Welcome to the September 2018 edition of Introduction to Photography. Each week class notes and miscellaneous links will be posted here for your personal use. Click on each week's title and you will be directed to my dropbox where you can view or download that week's class notes as PDFs. If you have any questions or problems please contact me at email@example.com right away. Have fun!
Assignments are due by noon Tuesday each week. Please send full resolution JPG images to firstname.lastname@example.org .
Week 2 - Shutter Speeds & The Rule of Thirds
Week 3 - ISO and the Rule of Thirds
That article is great but gets a little technical so here’s the summary:
A 14+ bit RAW file is a good choice if you want the best possible quality
A 12-bit RAW file is excellent under most conditions and should be used if you want to save file space
Never shoot JPG if you can avoid it. If you shoot live events, you might be the exception to the rule (to quickly upload and send images). Even still, you might consider using a JPG+RAW setting if you need a higher quality file too.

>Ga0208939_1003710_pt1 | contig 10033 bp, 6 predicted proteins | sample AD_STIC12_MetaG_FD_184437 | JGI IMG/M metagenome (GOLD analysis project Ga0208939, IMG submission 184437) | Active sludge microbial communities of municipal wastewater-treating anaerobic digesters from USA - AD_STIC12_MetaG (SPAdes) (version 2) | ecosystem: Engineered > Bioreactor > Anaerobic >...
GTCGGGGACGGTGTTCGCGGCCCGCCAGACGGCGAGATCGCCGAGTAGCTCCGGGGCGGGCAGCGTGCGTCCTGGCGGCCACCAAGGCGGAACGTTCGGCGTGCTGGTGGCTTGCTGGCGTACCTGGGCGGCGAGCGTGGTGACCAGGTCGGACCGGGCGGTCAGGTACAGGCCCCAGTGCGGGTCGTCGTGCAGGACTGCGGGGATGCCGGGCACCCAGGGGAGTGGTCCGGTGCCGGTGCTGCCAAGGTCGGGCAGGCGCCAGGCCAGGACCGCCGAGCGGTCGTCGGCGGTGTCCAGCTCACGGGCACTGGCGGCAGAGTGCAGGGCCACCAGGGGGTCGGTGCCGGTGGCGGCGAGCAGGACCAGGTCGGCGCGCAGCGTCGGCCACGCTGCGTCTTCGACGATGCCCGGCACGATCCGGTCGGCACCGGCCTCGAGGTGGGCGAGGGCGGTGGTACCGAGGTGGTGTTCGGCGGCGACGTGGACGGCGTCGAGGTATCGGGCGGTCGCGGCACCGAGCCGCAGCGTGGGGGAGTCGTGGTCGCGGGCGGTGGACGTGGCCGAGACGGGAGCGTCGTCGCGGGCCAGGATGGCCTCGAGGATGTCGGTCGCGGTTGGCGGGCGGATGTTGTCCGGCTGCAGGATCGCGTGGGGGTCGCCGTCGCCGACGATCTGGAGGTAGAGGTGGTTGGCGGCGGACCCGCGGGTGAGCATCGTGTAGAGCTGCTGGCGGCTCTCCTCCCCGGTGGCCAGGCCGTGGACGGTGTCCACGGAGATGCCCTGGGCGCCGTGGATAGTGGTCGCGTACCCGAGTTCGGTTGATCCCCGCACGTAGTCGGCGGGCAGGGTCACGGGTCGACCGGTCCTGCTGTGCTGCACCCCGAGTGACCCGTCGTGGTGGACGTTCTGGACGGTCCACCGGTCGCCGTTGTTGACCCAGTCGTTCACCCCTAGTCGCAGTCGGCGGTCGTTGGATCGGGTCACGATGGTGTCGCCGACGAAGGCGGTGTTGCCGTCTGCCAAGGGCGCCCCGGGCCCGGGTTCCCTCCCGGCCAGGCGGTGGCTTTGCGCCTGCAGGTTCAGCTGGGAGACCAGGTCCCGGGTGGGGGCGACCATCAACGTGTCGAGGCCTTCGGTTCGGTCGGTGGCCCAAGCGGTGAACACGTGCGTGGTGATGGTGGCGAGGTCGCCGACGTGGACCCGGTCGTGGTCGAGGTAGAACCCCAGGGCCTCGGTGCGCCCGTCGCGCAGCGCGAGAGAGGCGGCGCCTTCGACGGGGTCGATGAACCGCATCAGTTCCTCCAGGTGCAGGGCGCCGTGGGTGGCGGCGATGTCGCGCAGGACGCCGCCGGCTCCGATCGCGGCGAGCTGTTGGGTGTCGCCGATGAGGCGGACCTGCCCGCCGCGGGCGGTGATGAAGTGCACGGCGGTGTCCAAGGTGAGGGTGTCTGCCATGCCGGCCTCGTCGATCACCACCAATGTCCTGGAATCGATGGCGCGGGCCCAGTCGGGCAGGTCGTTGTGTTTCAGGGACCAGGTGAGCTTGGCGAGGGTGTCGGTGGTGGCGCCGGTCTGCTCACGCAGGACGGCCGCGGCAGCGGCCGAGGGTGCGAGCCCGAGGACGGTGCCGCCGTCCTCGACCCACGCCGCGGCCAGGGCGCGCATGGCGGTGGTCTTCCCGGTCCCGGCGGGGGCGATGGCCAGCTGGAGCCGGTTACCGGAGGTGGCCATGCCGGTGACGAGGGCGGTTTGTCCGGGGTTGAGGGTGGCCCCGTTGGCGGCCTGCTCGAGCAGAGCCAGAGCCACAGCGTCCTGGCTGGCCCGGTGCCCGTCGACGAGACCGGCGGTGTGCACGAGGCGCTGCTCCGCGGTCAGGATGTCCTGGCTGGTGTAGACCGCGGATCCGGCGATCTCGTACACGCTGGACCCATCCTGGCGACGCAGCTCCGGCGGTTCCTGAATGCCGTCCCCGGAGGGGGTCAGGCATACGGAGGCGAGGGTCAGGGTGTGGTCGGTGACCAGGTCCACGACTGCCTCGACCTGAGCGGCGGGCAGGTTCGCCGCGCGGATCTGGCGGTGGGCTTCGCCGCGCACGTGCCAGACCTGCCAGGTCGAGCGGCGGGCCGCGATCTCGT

Lightroom and Photoshop (working files):
Always save your working (layered) files in 16-bits. Only use 8-bits for your final output to JPG for sharing smaller files on the web (and printing if that’s what your vendor requires/prefers). It is ok to use 8-bits for final output, but it should be avoided at all costs prior to final output.
Be careful when using HSL in Lightroom and Adobe Camera RAW, as this tool is prone to color banding. This has very little to do with bit-depth but is a source of banding.
If your source file is only available in 8-bits (such as a stock JPG), you should immediately convert the layered working document to 16-bits.
Exporting to the web:
JPG with 8/bits and sRGB color space is ideal/standard. While some monitors are capable of displaying greater bit depth, the increased file size is probably not worth it.
8-bits is fine for the final output, but go for 16 if your vendor supports it.
Week 4 - Exposure Compensation and the Elements of Art
Week 5 - Elements of Art - See Week 4 for notes
Week 6 - Principles of Design; Color
Week 7 - No Notes
Week 8 - Editing
Week 9 - Color; Landscapes
Week 10 - Misc Settings; Portraits